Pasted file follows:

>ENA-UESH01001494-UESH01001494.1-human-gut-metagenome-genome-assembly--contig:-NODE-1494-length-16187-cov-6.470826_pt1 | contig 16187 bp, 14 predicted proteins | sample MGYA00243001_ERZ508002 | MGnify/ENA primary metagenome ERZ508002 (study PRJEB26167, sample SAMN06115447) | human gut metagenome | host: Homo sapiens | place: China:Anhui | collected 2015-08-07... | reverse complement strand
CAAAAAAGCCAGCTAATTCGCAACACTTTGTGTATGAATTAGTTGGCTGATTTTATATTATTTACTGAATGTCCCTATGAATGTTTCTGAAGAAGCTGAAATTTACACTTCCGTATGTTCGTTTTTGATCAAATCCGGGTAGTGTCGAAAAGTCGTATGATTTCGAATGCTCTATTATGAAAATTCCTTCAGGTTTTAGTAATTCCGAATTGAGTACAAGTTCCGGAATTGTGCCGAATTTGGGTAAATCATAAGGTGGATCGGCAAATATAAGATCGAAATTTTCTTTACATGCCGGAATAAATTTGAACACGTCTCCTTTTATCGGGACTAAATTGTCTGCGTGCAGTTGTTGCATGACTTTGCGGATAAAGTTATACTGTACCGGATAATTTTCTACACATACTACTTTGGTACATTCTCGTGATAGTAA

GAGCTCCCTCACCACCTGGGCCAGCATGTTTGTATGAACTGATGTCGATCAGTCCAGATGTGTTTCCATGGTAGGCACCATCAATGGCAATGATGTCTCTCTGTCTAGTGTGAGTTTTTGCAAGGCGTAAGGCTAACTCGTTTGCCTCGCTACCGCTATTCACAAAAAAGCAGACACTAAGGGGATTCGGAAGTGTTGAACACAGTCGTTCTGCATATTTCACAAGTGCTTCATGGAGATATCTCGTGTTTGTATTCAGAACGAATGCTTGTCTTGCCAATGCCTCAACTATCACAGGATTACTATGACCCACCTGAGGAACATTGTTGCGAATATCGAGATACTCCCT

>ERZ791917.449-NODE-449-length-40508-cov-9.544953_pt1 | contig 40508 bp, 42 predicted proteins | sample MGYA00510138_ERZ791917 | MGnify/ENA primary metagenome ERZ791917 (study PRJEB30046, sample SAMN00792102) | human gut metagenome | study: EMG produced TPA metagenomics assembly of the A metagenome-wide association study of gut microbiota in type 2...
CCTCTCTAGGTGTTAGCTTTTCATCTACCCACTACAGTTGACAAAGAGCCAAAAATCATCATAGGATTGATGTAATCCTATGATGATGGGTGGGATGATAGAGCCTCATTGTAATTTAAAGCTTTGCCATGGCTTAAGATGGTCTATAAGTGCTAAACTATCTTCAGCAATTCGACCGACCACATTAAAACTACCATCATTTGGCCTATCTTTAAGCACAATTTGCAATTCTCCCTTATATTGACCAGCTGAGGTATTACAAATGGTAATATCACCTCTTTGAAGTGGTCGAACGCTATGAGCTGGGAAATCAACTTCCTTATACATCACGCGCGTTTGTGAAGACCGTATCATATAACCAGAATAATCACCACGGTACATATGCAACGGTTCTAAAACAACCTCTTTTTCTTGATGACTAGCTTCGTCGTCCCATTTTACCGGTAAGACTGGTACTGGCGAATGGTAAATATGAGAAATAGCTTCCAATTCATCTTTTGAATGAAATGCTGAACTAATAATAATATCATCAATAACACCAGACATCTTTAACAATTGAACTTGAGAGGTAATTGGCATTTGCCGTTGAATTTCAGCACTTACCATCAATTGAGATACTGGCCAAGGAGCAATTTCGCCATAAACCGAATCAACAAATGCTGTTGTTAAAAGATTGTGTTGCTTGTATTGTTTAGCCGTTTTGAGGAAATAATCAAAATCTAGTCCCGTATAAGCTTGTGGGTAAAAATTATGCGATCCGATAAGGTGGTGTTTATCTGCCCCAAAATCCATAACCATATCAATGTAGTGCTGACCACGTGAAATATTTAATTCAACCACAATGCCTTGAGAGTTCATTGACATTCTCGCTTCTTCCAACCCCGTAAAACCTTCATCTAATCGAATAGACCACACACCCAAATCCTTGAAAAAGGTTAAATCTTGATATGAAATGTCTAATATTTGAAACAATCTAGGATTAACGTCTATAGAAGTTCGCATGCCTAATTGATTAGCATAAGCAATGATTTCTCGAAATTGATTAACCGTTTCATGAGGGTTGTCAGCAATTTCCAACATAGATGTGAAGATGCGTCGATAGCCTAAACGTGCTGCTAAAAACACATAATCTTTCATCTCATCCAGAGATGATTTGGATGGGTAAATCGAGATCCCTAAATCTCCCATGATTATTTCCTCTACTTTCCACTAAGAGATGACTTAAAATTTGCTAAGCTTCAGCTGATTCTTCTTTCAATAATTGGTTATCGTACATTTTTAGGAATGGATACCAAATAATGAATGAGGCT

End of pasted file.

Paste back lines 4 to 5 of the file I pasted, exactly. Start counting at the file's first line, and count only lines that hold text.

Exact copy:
>ERZ791917.449-NODE-449-length-40508-cov-9.544953_pt1 | contig 40508 bp, 42 predicted proteins | sample MGYA00510138_ERZ791917 | MGnify/ENA primary metagenome ERZ791917 (study PRJEB30046, sample SAMN00792102) | human gut metagenome | study: EMG produced TPA metagenomics assembly of the A metagenome-wide association study of gut microbiota in type 2...
CCTCTCTAGGTGTTAGCTTTTCATCTACCCACTACAGTTGACAAAGAGCCAAAAATCATCATAGGATTGATGTAATCCTATGATGATGGGTGGGATGATAGAGCCTCATTGTAATTTAAAGCTTTGCCATGGCTTAAGATGGTCTATAAGTGCTAAACTATCTTCAGCAATTCGACCGACCACATTAAAACTACCATCATTTGGCCTATCTTTAAGCACAATTTGCAATTCTCCCTTATATTGACCAGCTGAGGTATTACAAATGGTAATATCACCTCTTTGAAGTGGTCGAACGCTATGAGCTGGGAAATCAACTTCCTTATACATCACGCGCGTTTGTGAAGACCGTATCATATAACCAGAATAATCACCACGGTACATATGCAACGGTTCTAAAACAACCTCTTTTTCTTGATGACTAGCTTCGTCGTCCCATTTTACCGGTAAGACTGGTACTGGCGAATGGTAAATATGAGAAATAGCTTCCAATTCATCTTTTGAATGAAATGCTGAACTAATAATAATATCATCAATAACACCAGACATCTTTAACAATTGAACTTGAGAGGTAATTGGCATTTGCCGTTGAATTTCAGCACTTACCATCAATTGAGATACTGGCCAAGGAGCAATTTCGCCATAAACCGAATCAACAAATGCTGTTGTTAAAAGATTGTGTTGCTTGTATTGTTTAGCCGTTTTGAGGAAATAATCAAAATCTAGTCCCGTATAAGCTTGTGGGTAAAAATTATGCGATCCGATAAGGTGGTGTTTATCTGCCCCAAAATCCATAACCATATCAATGTAGTGCTGACCACGTGAAATATTTAATTCAACCACAATGCCTTGAGAGTTCATTGACATTCTCGCTTCTTCCAACCCCGTAAAACCTTCATCTAATCGAATAGACCACACACCCAAATCCTTGAAAAAGGTTAAATCTTGATATGAAATGTCTAATATTTGAAACAATCTAGGATTAACGTCTATAGAAGTTCGCATGCCTAATTGATTAGCATAAGCAATGATTTCTCGAAATTGATTAACCGTTTCATGAGGGTTGTCAGCAATTTCCAACATAGATGTGAAGATGCGTCGATAGCCTAAACGTGCTGCTAAAAACACATAATCTTTCATCTCATCCAGAGATGATTTGGATGGGTAAATCGAGATCCCTAAATCTCCCATGATTATTTCCTCTACTTTCCACTAAGAGATGACTTAAAATTTGCTAAGCTTCAGCTGATTCTTCTTTCAATAATTGGTTATCGTACATTTTTAGGAATGGATACCAAATAATGAATGAGGCT